Many adults know what it feels like to be traumatized as a child because they have experienced it themselves while growing up, be it tornados or floods, accidents, death of a close family member or friend, poverty, peer teasing, or difficulties at home. However, in our lifetime, most of us have not experienced a world-wide trauma, like a pandemic or world war.
World-wide events are different than more localized traumas as there is some sense of normalcy still standing outside the disaster. However, when the whole world is dealing with a pandemic, it is hard to find the anchor. There is no knowledge as to where the COVID-19 will take us, how bad it will get and how long it will last. Most of what we do know is that there have been pandemics in the past and we have survived them. It is at least a reference point.
How do we help our children if the adults in the room aren’t able to gain perspective themselves on how to move forward? Even though most of us adults are struggling with heightened anxiety and fear ourselves about the pandemic, that dread is quickly infiltrated to our children. Overall, children are mostly vulnerable as their developing brains are easily overwhelmed with raw emotions of which a filter has not yet emerged. They haven’t gained a perspective as to how to survive, and without logic or guidance, children can easily become prey to their own explosive emotions and the trauma itself is absorbed into the fabric of their own development, with lifelong influences.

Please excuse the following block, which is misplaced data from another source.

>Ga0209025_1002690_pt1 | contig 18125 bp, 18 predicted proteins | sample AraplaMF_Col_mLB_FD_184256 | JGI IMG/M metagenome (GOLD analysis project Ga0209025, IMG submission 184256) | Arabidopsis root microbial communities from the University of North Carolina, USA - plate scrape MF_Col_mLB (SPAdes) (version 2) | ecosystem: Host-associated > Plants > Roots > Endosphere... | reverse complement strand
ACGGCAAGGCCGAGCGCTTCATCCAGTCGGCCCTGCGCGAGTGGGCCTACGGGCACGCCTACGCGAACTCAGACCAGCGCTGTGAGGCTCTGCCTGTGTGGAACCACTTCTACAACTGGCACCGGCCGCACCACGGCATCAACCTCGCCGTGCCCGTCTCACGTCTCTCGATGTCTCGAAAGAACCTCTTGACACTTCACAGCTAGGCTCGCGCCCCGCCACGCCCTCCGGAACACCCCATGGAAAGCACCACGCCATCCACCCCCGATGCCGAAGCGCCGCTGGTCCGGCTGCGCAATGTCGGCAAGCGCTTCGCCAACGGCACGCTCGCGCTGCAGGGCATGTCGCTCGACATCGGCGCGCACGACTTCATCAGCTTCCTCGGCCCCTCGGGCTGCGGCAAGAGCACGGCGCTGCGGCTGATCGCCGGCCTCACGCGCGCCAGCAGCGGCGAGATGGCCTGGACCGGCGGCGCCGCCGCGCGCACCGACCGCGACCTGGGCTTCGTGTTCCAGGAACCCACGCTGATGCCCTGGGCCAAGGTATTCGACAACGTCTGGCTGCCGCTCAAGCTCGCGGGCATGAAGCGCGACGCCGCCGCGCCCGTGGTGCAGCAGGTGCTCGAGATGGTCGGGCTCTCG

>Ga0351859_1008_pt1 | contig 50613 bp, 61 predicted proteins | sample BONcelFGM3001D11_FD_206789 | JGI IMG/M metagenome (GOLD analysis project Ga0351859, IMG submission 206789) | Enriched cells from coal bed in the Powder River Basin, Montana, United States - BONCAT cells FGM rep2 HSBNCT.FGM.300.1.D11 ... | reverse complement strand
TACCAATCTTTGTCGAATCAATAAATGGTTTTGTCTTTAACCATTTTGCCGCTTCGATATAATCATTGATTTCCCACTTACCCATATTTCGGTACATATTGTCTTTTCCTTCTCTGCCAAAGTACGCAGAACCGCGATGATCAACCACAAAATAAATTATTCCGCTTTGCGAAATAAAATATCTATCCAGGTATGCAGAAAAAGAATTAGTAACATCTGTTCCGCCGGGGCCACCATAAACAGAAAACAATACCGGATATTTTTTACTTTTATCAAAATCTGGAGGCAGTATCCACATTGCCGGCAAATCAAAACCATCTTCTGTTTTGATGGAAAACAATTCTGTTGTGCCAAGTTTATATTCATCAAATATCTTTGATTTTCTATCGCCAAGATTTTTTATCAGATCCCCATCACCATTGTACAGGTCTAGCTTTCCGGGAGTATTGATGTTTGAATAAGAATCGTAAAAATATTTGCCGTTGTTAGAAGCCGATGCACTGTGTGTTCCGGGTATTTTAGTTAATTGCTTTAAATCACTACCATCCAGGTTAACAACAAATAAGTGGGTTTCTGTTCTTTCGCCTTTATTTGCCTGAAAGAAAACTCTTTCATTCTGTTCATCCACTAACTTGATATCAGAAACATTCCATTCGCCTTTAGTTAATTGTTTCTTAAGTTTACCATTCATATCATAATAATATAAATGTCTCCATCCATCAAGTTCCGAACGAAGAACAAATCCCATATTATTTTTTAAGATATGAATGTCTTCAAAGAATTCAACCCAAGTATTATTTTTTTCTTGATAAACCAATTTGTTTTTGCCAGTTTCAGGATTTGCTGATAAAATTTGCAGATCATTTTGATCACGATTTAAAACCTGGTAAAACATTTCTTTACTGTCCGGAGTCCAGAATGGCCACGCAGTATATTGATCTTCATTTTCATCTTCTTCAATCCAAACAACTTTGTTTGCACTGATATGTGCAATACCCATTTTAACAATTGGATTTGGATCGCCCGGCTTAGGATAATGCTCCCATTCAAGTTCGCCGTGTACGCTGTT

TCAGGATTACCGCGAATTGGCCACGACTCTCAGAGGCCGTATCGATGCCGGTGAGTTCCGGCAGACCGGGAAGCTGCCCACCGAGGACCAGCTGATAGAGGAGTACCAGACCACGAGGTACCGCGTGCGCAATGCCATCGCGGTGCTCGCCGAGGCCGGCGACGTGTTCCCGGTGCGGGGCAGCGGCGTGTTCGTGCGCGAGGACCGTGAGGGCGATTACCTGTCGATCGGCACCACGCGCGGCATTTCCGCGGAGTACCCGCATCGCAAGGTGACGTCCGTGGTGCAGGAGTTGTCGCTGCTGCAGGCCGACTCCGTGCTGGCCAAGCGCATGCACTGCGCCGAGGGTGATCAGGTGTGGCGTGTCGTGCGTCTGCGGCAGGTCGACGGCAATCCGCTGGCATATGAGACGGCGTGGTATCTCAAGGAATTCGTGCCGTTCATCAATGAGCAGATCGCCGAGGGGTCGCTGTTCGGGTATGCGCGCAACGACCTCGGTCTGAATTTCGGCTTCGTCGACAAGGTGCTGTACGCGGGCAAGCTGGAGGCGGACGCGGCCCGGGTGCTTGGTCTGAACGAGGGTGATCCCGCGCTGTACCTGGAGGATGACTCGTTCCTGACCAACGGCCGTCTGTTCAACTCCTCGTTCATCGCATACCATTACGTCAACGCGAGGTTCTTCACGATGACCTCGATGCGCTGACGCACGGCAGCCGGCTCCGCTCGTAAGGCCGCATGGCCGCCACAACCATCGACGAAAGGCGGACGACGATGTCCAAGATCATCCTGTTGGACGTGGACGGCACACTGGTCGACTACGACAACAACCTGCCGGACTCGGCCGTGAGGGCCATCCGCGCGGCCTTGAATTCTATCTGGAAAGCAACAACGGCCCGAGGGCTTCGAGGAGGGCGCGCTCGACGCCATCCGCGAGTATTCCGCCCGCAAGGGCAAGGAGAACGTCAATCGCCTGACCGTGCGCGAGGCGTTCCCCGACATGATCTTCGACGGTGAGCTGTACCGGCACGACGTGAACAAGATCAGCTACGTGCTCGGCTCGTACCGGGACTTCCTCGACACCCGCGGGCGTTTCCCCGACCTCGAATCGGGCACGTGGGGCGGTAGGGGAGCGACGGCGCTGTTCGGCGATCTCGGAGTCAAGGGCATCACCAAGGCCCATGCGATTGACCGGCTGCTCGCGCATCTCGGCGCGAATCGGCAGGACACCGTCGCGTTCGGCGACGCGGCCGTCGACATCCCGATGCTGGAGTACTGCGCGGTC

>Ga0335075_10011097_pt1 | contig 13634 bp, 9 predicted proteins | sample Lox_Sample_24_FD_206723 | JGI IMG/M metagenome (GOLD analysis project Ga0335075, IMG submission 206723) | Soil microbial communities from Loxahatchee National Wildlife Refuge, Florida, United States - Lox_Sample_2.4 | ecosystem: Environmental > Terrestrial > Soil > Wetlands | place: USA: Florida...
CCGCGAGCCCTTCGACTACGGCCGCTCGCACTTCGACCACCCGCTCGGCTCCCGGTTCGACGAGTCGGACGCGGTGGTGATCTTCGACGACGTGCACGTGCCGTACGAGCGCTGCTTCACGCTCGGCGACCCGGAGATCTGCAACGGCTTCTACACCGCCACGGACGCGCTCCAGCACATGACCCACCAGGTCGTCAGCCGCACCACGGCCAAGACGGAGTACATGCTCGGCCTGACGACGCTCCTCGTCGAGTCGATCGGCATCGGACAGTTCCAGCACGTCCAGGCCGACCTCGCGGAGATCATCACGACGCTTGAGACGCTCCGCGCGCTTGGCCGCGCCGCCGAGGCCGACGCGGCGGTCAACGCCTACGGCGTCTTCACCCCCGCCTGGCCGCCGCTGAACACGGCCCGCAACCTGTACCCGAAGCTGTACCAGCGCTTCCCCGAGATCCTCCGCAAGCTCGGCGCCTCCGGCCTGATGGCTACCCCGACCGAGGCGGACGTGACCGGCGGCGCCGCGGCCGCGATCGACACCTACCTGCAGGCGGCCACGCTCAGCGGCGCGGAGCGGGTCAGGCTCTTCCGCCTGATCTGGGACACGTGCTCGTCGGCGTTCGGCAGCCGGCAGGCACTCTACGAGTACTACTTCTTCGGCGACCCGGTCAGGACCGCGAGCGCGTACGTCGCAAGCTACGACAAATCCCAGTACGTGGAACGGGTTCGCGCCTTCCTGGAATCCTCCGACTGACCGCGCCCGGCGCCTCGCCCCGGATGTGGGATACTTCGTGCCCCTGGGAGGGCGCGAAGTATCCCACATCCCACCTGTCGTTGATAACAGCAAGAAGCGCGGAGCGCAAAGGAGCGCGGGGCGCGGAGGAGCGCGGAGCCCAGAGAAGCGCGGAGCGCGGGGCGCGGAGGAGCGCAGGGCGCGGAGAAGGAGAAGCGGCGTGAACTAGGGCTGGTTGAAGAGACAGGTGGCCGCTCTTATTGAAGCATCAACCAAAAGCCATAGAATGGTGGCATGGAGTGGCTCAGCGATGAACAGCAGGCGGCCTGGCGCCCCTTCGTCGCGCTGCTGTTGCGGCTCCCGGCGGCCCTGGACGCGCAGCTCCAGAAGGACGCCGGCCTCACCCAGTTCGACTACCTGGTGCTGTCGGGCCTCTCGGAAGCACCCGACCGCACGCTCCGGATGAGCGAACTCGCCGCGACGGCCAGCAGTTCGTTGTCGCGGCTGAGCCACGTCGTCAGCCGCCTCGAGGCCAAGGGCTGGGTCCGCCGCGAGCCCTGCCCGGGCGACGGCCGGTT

Nearly 5 months in and children have already experienced the surge of emotion that comes with traumas. It can take the form of anger, irritability, clinginess, sleeping difficulties and nightmares, and isolation. Along with life or death worries and fears, their lives have also been disrupted with no school, limited contact with their friends and extended families, the scarcity of activities they have become accustomed to, their parents’ own struggles with increased demands, the change of structure at home with parents having fluctuating work schedules and environments, budgeting changes, a lack of structure and much less stimulation than their previous life before COVID-19. Children need to know that despite the trauma, a part of their lives are still indeed normal, and life goes on. Children need their parents or guided adults to help them realize that their whole world isn’t caving in.
Parents need to manage their own stressors so that they can be good role models for their children. Parents need to be perceptive to their children’s needs and avail themselves accordingly. Parents need to give their children the love and attention they need to help them find ways to express themselves and direct their fears and anxieties to a level that they can manage. Parents need to be honest with their children, explaining what is happening in a way that they can understand, even if they are young. Parents need to provide structure and routines to their days so that their children can find some anchor. Parents need to find a sense of “normalcy”, so that their children can grasp it as well.
Claudia A. Liljegren, MSW, LICSW